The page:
Theatrical dining pop-ups promise to feed our imaginations and appetites | Food & Drink newsCultureFood & Drinks
London’s Pimlico Gardens is to become the stage for a unique one-day production. The Alaska Seafood Marketing Institute has enlisted experiential dining gurus Shuttlecock Inc., to create The Last Frontier, a pop-up celebration of Alaskan seafood, set during the 1899 gold rush in Nome, Alaska.
Visitors to the event, on June 21, can pan for gold and enjoy seafood tastings against a backdrop of ramshackle wagons, lean-tos, wooden huts, and, of course, a saloon. Nome’s history will be relayed through “townsfolk” and the family-friendly pop-up will feature live music, treasure hunts and food workshops. An evening banquet will cater for 80 diners, with a menu including Wild Alaska King Crab on Toast and Confit Wild Alaska Sockeye Salmon.
Such elements of theatre have become increasingly prevalent within the pop-up dining sector. Feeding imaginations is as paramount as feeding appetites, and interaction, celebration and feasting is the triumvirate which has come to define the ultimate pop-up event. Companies and organisations are savvy to its success as a marketing tool and a number of brands are spearheading innovation through interactive food “experiences”.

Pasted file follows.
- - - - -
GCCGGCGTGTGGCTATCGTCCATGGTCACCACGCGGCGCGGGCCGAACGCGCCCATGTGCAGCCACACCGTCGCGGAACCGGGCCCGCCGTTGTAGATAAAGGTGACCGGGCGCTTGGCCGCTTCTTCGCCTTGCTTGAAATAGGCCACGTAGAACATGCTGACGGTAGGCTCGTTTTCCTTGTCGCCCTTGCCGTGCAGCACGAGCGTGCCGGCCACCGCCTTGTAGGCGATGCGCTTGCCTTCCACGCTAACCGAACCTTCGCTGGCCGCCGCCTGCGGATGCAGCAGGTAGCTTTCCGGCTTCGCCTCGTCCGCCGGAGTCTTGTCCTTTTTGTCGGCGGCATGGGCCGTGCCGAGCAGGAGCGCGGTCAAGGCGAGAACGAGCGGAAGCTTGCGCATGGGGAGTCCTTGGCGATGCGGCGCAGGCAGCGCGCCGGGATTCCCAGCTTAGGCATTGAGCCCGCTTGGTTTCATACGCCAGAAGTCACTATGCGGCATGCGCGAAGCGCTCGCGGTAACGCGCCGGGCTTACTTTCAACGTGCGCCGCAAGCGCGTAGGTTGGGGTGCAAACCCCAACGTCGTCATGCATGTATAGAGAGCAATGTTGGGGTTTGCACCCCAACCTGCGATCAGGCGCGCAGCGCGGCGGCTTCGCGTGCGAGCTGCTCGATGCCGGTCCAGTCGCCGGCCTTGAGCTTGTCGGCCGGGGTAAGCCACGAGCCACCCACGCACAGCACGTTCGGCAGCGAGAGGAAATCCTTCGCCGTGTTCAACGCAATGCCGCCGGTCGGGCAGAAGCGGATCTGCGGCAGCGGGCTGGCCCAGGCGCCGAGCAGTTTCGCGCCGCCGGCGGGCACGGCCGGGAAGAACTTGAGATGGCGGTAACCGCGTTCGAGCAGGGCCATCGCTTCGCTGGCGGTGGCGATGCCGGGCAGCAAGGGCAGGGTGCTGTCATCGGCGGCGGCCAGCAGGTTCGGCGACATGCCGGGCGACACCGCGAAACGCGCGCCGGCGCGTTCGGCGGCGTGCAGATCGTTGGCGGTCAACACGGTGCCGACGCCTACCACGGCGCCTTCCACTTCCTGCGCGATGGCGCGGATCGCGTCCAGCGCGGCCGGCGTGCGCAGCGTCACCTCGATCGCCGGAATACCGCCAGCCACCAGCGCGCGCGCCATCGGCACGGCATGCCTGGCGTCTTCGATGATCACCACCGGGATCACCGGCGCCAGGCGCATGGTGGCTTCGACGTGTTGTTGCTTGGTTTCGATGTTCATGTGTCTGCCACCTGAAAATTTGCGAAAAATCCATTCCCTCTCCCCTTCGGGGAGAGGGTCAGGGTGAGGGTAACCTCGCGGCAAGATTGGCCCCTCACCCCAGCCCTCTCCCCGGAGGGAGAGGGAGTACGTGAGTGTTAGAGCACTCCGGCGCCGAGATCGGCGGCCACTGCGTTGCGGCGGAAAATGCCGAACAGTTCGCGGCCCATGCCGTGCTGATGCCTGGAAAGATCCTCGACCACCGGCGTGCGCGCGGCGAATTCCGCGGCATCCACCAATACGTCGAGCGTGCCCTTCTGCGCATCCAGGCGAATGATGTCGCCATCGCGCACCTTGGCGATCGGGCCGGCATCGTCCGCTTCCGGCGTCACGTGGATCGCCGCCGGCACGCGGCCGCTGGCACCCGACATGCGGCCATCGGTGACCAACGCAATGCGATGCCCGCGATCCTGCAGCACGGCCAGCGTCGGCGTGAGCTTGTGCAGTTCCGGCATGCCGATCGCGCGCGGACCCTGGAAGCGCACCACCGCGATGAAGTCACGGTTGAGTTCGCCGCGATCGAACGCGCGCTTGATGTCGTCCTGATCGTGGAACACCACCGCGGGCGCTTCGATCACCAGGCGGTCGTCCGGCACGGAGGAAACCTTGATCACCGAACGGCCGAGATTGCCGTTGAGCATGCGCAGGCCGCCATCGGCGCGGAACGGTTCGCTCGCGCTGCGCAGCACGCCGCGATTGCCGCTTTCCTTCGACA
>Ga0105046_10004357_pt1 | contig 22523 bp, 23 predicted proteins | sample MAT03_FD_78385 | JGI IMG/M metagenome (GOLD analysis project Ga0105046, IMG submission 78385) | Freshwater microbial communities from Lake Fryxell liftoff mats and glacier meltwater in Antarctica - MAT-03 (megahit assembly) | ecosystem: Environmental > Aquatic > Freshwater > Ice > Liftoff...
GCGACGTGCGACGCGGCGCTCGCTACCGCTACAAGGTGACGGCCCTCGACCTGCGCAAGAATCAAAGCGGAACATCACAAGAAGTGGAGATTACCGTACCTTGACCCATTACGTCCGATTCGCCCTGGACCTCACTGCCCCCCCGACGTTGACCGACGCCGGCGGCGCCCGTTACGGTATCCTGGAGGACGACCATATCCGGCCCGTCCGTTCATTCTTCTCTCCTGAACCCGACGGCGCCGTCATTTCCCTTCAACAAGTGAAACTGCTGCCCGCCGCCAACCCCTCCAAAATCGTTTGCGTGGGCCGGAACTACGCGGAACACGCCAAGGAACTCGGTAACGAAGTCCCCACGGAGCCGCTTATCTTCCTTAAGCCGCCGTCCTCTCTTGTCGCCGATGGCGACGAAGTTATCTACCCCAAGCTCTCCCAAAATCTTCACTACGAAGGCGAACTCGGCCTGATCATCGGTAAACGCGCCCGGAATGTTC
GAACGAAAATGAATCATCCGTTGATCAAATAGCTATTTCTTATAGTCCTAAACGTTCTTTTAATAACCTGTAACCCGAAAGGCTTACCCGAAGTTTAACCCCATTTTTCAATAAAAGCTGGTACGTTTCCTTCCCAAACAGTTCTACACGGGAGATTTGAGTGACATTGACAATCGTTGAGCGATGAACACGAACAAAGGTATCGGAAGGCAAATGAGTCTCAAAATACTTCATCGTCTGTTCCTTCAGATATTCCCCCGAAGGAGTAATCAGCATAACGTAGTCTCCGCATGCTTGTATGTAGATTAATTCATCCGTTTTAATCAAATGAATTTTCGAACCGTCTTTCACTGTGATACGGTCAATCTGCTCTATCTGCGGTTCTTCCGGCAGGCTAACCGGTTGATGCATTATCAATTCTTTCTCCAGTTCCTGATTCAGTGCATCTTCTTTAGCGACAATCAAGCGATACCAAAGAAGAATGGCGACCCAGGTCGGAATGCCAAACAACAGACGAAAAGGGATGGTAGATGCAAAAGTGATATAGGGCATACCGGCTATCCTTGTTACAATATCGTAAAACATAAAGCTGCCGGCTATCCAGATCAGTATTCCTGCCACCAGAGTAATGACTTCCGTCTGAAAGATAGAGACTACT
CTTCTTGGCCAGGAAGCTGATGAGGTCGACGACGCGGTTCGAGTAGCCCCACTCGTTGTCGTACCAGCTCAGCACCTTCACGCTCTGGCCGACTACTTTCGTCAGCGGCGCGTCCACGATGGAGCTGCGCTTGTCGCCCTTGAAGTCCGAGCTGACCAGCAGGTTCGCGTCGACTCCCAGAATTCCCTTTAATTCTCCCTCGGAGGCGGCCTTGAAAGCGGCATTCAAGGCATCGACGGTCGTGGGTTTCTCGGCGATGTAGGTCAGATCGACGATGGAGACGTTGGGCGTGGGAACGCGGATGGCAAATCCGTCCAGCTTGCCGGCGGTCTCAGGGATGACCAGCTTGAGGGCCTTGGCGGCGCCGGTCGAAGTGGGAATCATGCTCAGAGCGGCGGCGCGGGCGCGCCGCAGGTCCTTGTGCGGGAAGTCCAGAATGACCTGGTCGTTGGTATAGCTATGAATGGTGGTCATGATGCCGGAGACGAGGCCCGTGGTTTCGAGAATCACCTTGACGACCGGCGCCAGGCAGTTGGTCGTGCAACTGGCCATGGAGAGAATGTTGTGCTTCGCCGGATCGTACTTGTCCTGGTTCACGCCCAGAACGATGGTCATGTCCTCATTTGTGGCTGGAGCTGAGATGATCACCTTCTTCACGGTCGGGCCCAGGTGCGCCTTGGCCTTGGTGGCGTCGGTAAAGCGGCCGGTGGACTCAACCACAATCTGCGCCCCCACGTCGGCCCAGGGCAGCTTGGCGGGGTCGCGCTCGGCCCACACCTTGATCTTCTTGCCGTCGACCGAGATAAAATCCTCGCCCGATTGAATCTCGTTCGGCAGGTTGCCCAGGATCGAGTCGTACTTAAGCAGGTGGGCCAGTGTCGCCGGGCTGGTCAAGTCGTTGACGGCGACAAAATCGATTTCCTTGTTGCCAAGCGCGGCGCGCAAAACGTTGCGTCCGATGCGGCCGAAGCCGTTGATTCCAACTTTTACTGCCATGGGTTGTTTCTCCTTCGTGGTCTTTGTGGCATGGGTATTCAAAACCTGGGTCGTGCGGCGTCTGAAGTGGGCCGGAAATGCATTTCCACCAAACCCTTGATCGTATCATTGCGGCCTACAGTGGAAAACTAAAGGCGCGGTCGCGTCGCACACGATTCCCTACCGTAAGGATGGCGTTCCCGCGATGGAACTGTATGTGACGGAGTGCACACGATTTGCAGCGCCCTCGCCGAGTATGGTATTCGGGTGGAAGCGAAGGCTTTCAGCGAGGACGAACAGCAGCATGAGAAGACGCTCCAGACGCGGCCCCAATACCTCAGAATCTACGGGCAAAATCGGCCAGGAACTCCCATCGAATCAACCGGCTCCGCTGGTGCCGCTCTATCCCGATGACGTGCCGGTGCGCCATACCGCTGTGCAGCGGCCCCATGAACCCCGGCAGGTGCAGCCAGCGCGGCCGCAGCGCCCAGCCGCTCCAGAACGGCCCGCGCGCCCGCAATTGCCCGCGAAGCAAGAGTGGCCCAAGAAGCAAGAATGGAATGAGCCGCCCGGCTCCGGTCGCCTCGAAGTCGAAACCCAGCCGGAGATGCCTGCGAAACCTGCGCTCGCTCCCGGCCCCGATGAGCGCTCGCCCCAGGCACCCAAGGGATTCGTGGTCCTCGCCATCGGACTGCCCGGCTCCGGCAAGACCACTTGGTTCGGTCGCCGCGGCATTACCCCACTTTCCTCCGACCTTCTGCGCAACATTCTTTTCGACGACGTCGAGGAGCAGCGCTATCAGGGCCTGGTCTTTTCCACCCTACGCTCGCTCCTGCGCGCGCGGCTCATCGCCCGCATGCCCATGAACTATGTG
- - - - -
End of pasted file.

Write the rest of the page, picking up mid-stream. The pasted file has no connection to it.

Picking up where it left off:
Edible Stories, a company specialising in the delivery of theatrical dining events, recently delivered Edible Book Launch – a six course dinner version of Sarah Holt’s debut novel, “Love and Eskimo Snow”. The narrative unfolded through the stimulation of different senses via evocative scents, unexpected textures and “shape-shifting” cocktails. The announcement of an interactive dining pop-up carried the message beyond the inboxes of book reviewers to listings editors, food writers, news desks and millions of social media users.
Cookware brand Tefal achieved similar publicity earlier this year, with a UK first rooted in performance and theatre: a pop-up pancake restaurant in the window of a John Lewis store. Frozen food brand, Bird’s Eye, has gone a step further with the world’s first pop-up restaurant accepting photo-sharing across social media as payment. It’s an inspired marketing concept: the word-of-mouth from those Tweeting and “Instagramming” their Bird’s Eye dinner will help to reposition the dated image of the brand.
These pop-ups may be marketing ploys but they have a pivotal role in expanding our dining options and imaginations. The symbiotic relationship between competition and innovation has inspired trends to sate our hunger for not only food but also originality, entertainment and social interaction. The UK’s dining sector is rapidly evolving as a result, teasing yet more exciting experiences for food lovers.
For further information about The Last Frontier, or to book tickets, visit here.